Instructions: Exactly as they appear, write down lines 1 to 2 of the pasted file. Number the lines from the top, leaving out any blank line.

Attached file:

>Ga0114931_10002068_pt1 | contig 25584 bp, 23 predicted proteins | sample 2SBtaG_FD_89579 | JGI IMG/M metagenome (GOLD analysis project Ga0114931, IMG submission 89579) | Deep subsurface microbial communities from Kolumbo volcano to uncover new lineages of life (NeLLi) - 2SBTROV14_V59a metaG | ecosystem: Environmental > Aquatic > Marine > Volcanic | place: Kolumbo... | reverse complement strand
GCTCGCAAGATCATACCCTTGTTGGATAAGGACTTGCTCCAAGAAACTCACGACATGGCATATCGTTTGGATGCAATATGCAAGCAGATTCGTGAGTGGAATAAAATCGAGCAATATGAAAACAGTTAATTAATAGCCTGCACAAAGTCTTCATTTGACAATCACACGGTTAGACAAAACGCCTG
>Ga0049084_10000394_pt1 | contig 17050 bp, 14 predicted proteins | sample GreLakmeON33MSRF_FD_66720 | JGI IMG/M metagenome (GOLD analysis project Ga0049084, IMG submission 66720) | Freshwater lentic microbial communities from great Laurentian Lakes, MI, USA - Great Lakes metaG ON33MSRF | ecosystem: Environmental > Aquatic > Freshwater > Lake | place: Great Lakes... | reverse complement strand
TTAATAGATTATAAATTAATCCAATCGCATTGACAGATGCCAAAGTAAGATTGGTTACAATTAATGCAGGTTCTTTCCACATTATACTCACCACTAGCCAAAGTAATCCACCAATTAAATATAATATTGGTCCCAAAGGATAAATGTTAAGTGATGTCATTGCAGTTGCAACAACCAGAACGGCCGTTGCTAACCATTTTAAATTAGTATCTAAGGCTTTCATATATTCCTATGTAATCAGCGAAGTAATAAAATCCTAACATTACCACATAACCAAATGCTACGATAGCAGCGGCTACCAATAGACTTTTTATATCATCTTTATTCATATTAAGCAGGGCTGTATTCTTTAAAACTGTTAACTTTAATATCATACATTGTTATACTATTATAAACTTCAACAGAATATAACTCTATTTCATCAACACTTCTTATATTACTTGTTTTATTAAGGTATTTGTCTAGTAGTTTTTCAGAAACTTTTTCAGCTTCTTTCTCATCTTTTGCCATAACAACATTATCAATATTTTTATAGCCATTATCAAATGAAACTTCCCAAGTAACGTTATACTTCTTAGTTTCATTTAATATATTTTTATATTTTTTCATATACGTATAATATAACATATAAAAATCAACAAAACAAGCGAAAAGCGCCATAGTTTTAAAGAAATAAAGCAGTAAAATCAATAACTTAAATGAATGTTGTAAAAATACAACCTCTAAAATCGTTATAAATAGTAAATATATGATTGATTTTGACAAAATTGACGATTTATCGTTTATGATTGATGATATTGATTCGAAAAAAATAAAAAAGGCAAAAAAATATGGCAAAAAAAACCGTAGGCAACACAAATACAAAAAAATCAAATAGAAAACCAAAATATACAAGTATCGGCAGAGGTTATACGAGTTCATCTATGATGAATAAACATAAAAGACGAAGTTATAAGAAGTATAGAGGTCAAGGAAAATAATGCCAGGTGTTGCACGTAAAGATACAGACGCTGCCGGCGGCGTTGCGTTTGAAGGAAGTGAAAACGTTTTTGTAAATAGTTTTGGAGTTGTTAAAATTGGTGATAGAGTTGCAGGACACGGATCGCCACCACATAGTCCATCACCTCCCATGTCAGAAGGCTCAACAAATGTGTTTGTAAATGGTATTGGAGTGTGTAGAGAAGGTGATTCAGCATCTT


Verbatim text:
>Ga0114931_10002068_pt1 | contig 25584 bp, 23 predicted proteins | sample 2SBtaG_FD_89579 | JGI IMG/M metagenome (GOLD analysis project Ga0114931, IMG submission 89579) | Deep subsurface microbial communities from Kolumbo volcano to uncover new lineages of life (NeLLi) - 2SBTROV14_V59a metaG | ecosystem: Environmental > Aquatic > Marine > Volcanic | place: Kolumbo... | reverse complement strand
GCTCGCAAGATCATACCCTTGTTGGATAAGGACTTGCTCCAAGAAACTCACGACATGGCATATCGTTTGGATGCAATATGCAAGCAGATTCGTGAGTGGAATAAAATCGAGCAATATGAAAACAGTTAATTAATAGCCTGCACAAAGTCTTCATTTGACAATCACACGGTTAGACAAAACGCCTG